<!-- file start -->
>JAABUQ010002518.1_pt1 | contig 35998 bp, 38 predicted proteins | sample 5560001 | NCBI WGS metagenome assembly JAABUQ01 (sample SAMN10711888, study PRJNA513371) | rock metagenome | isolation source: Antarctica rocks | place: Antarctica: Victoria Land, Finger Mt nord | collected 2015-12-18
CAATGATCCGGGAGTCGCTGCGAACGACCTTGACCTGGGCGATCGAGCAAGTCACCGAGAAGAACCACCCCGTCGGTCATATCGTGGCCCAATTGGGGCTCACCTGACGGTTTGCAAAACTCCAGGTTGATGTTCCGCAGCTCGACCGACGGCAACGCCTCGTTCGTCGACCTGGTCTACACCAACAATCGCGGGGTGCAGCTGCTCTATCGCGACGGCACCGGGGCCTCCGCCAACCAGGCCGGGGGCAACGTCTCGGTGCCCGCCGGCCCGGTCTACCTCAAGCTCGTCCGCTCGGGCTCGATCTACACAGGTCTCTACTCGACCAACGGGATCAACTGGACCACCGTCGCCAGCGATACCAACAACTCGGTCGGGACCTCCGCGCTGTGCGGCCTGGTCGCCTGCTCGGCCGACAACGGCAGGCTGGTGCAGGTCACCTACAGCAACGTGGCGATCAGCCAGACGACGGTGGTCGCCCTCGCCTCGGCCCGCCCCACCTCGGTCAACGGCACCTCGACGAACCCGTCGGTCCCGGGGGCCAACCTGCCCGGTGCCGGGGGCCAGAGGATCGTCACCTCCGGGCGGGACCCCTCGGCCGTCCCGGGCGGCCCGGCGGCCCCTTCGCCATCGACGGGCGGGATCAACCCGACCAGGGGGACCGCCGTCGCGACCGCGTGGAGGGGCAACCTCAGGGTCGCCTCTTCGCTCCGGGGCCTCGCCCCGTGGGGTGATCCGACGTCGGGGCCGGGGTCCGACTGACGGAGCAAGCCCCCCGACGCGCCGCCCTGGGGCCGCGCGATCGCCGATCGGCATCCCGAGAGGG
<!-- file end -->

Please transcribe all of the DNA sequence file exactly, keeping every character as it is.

>JAABUQ010002518.1_pt1 | contig 35998 bp, 38 predicted proteins | sample 5560001 | NCBI WGS metagenome assembly JAABUQ01 (sample SAMN10711888, study PRJNA513371) | rock metagenome | isolation source: Antarctica rocks | place: Antarctica: Victoria Land, Finger Mt nord | collected 2015-12-18
CAATGATCCGGGAGTCGCTGCGAACGACCTTGACCTGGGCGATCGAGCAAGTCACCGAGAAGAACCACCCCGTCGGTCATATCGTGGCCCAATTGGGGCTCACCTGACGGTTTGCAAAACTCCAGGTTGATGTTCCGCAGCTCGACCGACGGCAACGCCTCGTTCGTCGACCTGGTCTACACCAACAATCGCGGGGTGCAGCTGCTCTATCGCGACGGCACCGGGGCCTCCGCCAACCAGGCCGGGGGCAACGTCTCGGTGCCCGCCGGCCCGGTCTACCTCAAGCTCGTCCGCTCGGGCTCGATCTACACAGGTCTCTACTCGACCAACGGGATCAACTGGACCACCGTCGCCAGCGATACCAACAACTCGGTCGGGACCTCCGCGCTGTGCGGCCTGGTCGCCTGCTCGGCCGACAACGGCAGGCTGGTGCAGGTCACCTACAGCAACGTGGCGATCAGCCAGACGACGGTGGTCGCCCTCGCCTCGGCCCGCCCCACCTCGGTCAACGGCACCTCGACGAACCCGTCGGTCCCGGGGGCCAACCTGCCCGGTGCCGGGGGCCAGAGGATCGTCACCTCCGGGCGGGACCCCTCGGCCGTCCCGGGCGGCCCGGCGGCCCCTTCGCCATCGACGGGCGGGATCAACCCGACCAGGGGGACCGCCGTCGCGACCGCGTGGAGGGGCAACCTCAGGGTCGCCTCTTCGCTCCGGGGCCTCGCCCCGTGGGGTGATCCGACGTCGGGGCCGGGGTCCGACTGACGGAGCAAGCCCCCCGACGCGCCGCCCTGGGGCCGCGCGATCGCCGATCGGCATCCCGAGAGGG